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I am a lover of new beginnings, new opportunities, new days, weeks, months, years, decades. 2019 was the close of a decade that I am so grateful for and also so glad for it to be past. 2020 is the beginning of a new decade and I am in love with all the new vibes it has brought into my life.

In order for me to fully appreciate a new beginning it is also important to reflect and gain insight from the chapter that was just closed.

The last decade of my life was almost entirely devoted to my own healing and recovery. It was then that I fully committed to not letting myself be a victim of my past. To stop living my life for anyone other than myself. And let me tell you it was full of ups and downs.

It is no joke taking a hard look at all of the beliefs you hold about who you are and where they came from. Peeling back the layers, examining the stories I told myself about who I am, finding patterns in my thoughts and behaviors. It was hard fucking work considering all that I had experienced in my life.

To give you context I will share some of what I had been through up until that point.

From feeling un-loved and un-wanted by my father to childhood sexual abuse to chronic illness starting at 2 years old to developing disordered eating at 6 years old to cope to seeing my body as the enemy because of abuse and illness. My early childhood was traumatic to say the least.

Then as a child and teen dealing with being bullied by the person who was suppose to be my best friend as well as from other kids at school. Continuing to struggle with chronic illness, disordered eating, and being a very competitive athlete, going through taking my biological fathers rights away, being adopted by my mom’s husband, the man whom I call dad. All while trying to figure out who I was in a small town where my family was well known.

Also it is worth noting that I am the oldest of two children. So I had tons of pressure to be the perfect child or at least that was how I perceived it. It was my job to protect my little brother and to be a good role model. As a result I became a serious perfectionist, which fit in well with my eating disorder, body dis morphia, and competitive nature.

By the time I went away to college, when I was 18, already having two and a half years of college completed. I was deep into my eating disorder. My multiple Chronic illnesses had made my relationship with my body even more toxic. And I was pretending that everything was totally fine.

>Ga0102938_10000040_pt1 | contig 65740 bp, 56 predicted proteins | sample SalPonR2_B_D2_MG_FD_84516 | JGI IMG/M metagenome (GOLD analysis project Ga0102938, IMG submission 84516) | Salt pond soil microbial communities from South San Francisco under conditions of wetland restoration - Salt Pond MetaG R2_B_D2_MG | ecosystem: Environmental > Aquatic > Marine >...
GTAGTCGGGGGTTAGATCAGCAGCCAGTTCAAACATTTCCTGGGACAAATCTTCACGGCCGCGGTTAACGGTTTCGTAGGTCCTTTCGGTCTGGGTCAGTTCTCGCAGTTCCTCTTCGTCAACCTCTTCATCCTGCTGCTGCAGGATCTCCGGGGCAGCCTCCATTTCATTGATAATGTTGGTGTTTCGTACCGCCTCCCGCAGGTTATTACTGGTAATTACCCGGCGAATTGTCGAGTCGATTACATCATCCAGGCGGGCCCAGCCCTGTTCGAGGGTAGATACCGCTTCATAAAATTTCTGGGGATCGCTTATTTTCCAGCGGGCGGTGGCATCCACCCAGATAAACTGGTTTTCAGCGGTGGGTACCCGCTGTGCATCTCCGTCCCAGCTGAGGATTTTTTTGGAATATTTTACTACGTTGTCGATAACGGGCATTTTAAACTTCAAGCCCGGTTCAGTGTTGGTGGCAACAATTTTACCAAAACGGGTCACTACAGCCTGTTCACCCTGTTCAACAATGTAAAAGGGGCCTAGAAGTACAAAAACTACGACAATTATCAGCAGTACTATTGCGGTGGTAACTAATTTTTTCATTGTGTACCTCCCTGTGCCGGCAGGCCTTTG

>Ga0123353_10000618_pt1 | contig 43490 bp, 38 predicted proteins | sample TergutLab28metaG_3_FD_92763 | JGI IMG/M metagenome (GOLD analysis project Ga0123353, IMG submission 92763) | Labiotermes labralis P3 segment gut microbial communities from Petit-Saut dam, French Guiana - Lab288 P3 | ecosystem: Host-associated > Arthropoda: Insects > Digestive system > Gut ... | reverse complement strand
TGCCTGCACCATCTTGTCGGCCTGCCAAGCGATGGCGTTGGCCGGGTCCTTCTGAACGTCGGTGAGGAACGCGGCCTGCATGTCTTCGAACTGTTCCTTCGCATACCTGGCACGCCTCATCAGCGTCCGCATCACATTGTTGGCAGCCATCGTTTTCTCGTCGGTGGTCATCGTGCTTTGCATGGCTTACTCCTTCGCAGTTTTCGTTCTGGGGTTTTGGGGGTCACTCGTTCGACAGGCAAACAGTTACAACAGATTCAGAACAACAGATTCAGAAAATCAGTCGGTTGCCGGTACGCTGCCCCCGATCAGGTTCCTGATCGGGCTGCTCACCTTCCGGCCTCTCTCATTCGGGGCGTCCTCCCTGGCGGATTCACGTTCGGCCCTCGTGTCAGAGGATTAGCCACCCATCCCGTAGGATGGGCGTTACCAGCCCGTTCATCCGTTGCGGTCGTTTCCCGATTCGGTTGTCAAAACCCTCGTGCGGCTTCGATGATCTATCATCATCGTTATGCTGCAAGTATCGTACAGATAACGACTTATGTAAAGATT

Then six or so months into being at college I was raped. To make matters worse I was help captive at my rapists house until the next day. Upon my arrival home one of my roommates teased me for not getting home until that morning. Yet, I decided not to tell anyone anything about what happened. I just kept pretending everything was fine.

At this point, everything in my life felt like it was falling apart. I knew If I continued on the path I was on I would not live very long. I knew weighing ninety pounds and being five foot seven was not something that was healthy. I knew that beating my body up at the gym was not sustainable long term. I also knew that all of the coping mechanisms that had helped me survive, were now killing me.

It was time to make serious changes. From that time in 2009 to 2019 my main focus was on myself.

That is why I say I am so grateful for it and at the same time so glad it is now behind me. I literally started over and was consciously working on moving beyond all of those experiences in order to be the person I wanted to be.

So, here are some of the things I learned during that time 1 plan to take with me to make 2020 and this next decade the best decade of my life.

Perfectionism is not helpful.

Where I thought it was helping me it was actually just keeping me from trying new things. It kept me from believing in myself and it kept me feeling stuck. Needing to be perfect was a way to keep myself safe and with in my comfort zone. In no way was being obsessed with perfection benefiting my life.

My new motto and a quote I keep in my office is done is better than perfect. And it couldn’t be more true.

Emotional Babysitting is Exhausting and Keeps Me from Being My Authentic Self.

I define emotional babysitting as tailoring your words and actions so that they don’t make people in your life uncomfortable, Including the inability to say no even when you want to.

This was a big part of my life. Because of my need for perfection and my lack of self worth I was always making sure to be the perfect person in each of my relationships even if that meant creating a new version of myself for them, especially in romantic relationships.

Letting go of this way of being freed up so much of my time and mental energy. It was truly amazing. I learned to set boundaries, I learned how to say no, and I learned what things I truly liked. when I gave up trying to be everything to everyone I allowed myself to find me.